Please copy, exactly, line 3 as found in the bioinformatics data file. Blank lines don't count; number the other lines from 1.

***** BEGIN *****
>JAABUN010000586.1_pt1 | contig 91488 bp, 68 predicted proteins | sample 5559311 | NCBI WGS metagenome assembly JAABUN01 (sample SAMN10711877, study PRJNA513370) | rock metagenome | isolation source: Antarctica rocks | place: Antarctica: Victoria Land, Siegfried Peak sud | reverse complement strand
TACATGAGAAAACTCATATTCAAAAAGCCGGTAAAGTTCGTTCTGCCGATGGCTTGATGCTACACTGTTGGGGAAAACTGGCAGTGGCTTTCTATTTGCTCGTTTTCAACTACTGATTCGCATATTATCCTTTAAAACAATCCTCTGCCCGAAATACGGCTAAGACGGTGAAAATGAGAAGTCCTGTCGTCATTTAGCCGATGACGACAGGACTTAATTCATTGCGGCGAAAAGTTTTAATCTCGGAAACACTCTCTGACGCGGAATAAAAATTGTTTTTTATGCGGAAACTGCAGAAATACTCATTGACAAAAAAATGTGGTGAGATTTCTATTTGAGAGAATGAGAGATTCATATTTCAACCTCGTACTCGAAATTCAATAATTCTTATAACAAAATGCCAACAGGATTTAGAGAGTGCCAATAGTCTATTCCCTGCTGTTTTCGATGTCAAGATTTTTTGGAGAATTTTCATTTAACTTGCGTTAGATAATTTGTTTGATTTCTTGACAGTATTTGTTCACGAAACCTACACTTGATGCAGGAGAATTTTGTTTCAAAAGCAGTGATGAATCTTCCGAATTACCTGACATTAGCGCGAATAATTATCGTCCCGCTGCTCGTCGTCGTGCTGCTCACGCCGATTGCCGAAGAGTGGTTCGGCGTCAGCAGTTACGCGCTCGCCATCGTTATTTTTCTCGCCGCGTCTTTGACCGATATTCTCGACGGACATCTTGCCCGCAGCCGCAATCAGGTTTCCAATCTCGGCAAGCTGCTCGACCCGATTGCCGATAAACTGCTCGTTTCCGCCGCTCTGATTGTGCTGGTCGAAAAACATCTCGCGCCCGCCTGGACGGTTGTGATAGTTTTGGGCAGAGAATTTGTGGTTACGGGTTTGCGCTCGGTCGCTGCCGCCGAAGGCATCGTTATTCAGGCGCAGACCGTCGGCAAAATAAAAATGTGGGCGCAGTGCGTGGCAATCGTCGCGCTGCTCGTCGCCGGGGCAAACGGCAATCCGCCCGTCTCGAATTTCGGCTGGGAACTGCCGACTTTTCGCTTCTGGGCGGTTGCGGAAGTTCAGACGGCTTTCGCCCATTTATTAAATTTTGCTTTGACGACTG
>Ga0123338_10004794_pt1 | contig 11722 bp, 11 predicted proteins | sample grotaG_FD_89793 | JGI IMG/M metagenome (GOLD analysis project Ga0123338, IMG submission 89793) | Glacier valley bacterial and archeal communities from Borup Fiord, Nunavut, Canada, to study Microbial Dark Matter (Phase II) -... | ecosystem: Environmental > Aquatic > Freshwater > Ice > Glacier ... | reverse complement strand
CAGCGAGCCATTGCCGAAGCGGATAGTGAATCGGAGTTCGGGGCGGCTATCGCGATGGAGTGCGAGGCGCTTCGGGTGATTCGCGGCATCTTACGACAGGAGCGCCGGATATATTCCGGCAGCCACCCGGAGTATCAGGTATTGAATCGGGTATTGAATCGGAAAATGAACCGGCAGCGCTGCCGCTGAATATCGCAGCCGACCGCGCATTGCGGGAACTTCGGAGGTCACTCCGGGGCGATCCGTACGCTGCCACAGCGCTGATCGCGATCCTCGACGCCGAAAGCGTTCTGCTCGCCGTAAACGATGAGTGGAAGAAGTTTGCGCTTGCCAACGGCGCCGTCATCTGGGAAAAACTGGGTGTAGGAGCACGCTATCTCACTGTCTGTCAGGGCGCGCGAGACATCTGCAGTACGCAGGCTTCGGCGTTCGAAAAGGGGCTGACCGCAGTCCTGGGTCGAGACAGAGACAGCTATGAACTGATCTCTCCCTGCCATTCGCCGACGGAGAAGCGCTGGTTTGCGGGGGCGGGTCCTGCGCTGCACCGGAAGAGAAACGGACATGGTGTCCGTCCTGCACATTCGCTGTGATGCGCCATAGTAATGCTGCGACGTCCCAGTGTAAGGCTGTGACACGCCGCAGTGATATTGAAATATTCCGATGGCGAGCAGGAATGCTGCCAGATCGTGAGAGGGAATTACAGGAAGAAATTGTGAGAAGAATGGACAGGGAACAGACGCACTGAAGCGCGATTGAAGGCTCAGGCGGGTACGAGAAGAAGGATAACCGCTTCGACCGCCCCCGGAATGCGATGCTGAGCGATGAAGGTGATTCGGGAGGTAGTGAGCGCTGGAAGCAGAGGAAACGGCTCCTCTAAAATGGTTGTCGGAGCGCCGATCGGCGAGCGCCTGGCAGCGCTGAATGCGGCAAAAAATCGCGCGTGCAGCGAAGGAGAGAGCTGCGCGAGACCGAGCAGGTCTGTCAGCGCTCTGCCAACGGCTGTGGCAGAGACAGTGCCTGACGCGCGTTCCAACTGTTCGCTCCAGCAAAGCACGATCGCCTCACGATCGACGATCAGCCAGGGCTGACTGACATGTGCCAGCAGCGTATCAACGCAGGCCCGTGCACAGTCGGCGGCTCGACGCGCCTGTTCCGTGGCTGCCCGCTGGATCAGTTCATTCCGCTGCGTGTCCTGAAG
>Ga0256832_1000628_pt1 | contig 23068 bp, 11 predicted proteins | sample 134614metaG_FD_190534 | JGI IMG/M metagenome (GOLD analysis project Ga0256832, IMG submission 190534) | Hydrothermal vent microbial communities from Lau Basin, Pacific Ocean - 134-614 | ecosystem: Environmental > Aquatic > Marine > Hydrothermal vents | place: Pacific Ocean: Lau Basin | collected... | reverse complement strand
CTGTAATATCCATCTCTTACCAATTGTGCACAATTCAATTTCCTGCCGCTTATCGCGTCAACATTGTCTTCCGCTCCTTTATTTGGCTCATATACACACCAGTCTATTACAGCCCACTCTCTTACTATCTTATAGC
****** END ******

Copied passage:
>Ga0123338_10004794_pt1 | contig 11722 bp, 11 predicted proteins | sample grotaG_FD_89793 | JGI IMG/M metagenome (GOLD analysis project Ga0123338, IMG submission 89793) | Glacier valley bacterial and archeal communities from Borup Fiord, Nunavut, Canada, to study Microbial Dark Matter (Phase II) -... | ecosystem: Environmental > Aquatic > Freshwater > Ice > Glacier ... | reverse complement strand